Screen Shot 2019-08-26 at 9.19.29 PMThis is another very long post but gun violence and the solutions need to be center stage going forward. We in health care see the results of gun violence every day in our hospitals, ERs, and offices. Texan Beto O’Rourke joined nine other Democrats on stage in Detroit on Tuesday for the second round of debates in the Democratic presidential primary contest. All of the candidates made questionable statements — take a look at some fact-checking from the night — including O’Rourke, who was asked to respond to a comment about gun violence from Montana Gov. Steve Bullock.

Bullock said that Washington, D.C., “is captured by dark money” and political influence from the likes of the NRA and Koch Industries, making it hard for lawmakers to tackle issues like gun safety.

“That’s the way we’re actually going to make a change on this, Don, is by changing that system,” Bullock said, addressing moderator Don Lemon of CNN. “And most of the things that folks are talking about on this stage we’re not going to address until we kick dark money and the post-Citizens United corporate spending out of these elections.”

Lemon asked O’Rourke to respond to Bullock’s point.

“How else can we explain that we lose nearly 40,000 people in this country to gun violence, a number that no other country comes even close to, that we know what all the solutions are, and yet nothing has changed?” O’Rourke said. “It is because, in this country, money buys influence, access and, increasingly, outcomes.”

We assumed O’Rourke was talking about the number of gun deaths in the United States in the past year, a figure supported by federal data. But is O’Rourke right that no other country comes close to the number of deaths by gun violence in the United States? We took a look.

By Chris Nichols on Tuesday, August 6th, 2019 at 5:32 p.m.

Following the recent mass shootings in Gilroy, California and El Paso, Texas, and just hours before a separate mass shooting in Dayton, Ohio, California Democratic Sen. Dianne Feinstein made a sweeping statement about the number of guns and gun deaths in America.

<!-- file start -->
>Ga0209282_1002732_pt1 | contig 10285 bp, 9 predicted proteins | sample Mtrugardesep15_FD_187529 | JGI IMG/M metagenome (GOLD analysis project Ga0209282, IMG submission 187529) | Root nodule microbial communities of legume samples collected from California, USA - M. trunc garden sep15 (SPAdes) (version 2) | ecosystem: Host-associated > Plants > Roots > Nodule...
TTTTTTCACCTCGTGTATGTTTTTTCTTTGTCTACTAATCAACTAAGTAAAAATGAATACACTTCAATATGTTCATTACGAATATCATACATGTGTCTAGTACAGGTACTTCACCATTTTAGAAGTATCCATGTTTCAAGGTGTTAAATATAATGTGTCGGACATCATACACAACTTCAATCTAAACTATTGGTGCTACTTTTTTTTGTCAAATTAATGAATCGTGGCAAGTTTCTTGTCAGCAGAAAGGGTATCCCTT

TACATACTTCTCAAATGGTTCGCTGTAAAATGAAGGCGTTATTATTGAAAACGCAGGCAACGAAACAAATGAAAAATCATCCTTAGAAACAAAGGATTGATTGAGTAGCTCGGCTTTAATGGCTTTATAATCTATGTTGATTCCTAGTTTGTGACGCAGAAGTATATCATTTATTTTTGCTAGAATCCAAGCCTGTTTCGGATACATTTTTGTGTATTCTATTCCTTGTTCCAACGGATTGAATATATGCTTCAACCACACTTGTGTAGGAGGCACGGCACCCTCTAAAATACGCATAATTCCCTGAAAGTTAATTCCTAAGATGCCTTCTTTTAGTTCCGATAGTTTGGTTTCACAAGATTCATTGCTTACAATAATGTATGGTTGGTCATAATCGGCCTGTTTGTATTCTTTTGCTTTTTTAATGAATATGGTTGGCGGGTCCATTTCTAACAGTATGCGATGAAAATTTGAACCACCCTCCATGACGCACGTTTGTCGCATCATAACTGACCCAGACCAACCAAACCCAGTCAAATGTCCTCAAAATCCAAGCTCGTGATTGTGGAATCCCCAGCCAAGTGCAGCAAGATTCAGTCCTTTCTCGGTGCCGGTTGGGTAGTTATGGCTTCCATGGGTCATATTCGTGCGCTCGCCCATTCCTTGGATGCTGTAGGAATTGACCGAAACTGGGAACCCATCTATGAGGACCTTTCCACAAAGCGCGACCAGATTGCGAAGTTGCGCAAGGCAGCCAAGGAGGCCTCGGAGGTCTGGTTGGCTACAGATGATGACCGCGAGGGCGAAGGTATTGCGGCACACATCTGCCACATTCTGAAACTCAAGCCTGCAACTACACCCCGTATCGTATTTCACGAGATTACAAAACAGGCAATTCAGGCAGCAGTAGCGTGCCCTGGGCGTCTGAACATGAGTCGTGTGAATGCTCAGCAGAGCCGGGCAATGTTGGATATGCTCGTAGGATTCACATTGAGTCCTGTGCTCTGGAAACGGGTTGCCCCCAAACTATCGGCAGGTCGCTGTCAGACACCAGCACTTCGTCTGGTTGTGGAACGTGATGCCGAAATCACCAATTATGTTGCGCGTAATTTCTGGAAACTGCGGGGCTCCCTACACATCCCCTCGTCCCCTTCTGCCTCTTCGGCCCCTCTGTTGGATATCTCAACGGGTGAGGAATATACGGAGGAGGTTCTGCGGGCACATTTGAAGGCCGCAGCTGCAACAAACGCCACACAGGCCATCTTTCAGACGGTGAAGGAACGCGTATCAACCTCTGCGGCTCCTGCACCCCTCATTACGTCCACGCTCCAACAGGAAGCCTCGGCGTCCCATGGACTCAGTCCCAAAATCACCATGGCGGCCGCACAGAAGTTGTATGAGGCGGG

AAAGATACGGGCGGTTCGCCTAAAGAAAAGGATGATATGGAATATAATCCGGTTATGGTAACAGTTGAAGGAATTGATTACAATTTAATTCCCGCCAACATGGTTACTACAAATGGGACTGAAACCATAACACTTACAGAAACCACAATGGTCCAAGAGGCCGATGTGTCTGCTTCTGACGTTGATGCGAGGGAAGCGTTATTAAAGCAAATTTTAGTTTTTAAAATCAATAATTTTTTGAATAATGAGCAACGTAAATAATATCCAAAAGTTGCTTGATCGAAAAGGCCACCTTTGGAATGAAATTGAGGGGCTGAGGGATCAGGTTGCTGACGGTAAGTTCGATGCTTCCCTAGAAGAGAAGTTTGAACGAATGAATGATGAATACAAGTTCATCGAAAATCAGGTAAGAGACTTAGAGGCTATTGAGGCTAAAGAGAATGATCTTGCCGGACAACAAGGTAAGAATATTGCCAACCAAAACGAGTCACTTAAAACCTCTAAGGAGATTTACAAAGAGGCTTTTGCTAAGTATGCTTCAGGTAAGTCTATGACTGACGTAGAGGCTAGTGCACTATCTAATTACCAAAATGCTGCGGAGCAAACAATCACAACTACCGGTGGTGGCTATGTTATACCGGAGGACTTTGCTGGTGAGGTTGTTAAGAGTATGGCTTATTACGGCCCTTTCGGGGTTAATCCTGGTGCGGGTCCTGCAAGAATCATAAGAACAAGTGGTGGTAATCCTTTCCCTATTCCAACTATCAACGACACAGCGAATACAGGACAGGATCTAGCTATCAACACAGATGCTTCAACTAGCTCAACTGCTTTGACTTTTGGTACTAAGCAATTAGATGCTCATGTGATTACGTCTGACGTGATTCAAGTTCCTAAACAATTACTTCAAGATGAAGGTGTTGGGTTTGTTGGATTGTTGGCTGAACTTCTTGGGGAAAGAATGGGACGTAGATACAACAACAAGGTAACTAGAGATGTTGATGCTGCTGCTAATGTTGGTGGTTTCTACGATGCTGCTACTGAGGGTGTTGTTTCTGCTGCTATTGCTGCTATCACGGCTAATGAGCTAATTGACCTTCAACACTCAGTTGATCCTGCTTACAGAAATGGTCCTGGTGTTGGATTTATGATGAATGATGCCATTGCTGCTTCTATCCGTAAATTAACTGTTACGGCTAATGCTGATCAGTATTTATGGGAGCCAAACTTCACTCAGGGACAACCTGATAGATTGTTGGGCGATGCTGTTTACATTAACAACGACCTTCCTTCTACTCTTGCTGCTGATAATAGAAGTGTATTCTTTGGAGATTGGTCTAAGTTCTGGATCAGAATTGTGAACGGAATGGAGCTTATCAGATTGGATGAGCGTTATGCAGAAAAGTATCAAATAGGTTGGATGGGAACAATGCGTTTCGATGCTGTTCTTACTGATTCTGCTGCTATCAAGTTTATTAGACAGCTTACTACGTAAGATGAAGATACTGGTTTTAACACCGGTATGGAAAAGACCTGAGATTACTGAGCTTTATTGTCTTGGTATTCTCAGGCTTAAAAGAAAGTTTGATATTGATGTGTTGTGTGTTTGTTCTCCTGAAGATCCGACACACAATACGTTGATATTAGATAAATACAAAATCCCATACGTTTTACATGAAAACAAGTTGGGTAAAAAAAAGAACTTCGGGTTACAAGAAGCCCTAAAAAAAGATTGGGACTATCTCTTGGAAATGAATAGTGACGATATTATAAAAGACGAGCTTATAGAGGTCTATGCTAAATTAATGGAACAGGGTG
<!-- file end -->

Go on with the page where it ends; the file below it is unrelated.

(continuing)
“There are more guns in this country than people and more per capita than any other country in the world. And there are more gun deaths by far,” Feinstein, a strong advocate for gun control, said on Twitter on Aug. 3, 2019. “I continue to hope that opponents of commonsense gun reform laws will come to their senses and join the effort to save lives.”

Sen. Dianne Feinstein, D-CA, posted this tweet on Aug. 3, 2019.

As of early this week, 22 people were killed in the El Paso shooting, nine in Dayton and three in Gilroy. The suspected gunmen in Dayton and Gilroy also died.

We examined each part of Feinstein’s statement but found we couldn’t place a Truth-O-Meter rating on the first two parts because there’s no official count on the number of guns in America and there are competing estimates on how many exist.

We did place a rating on the last portion about America having “more gun deaths by far” than any other country.

We’ll provide analysis on each piece of Feinstein’s statement below.

Feinstein on guns

First, here’s some background on the senator. In 1994, she authored the Federal Assault Weapons Ban, which was signed by President Bill Clinton. It prohibited the manufacture of 19 specific kinds of military-style, semi-automatic firearms, often called assault weapons.

It also banned the manufacture and sale of gun magazines that hold more than 10 bullets.

The bill expired in 2004 after efforts to extend it failed in Congress.

Its restrictions did not apply to any semi-automatic weapons or magazines made before the ban’s effective date: Sept. 13, 1994.

Feinstein has remained an advocate for gun control. In February of this year, she introduced a bill that would pay for states to create their own extreme-risk protection laws, also known as red flag laws.

Those would allow family members to petition for a court order to “grant law enforcement the authority to temporarily take weapons from dangerous individuals who present a threat to themselves or others,” according to Feinstein’s office.

California, Maryland, and Florida have already enacted similar laws.

“There are more guns in this country than people” 

There are no official count of the number of firearms in the United States, only widely varying estimates, as PolitiFact has reported in the past.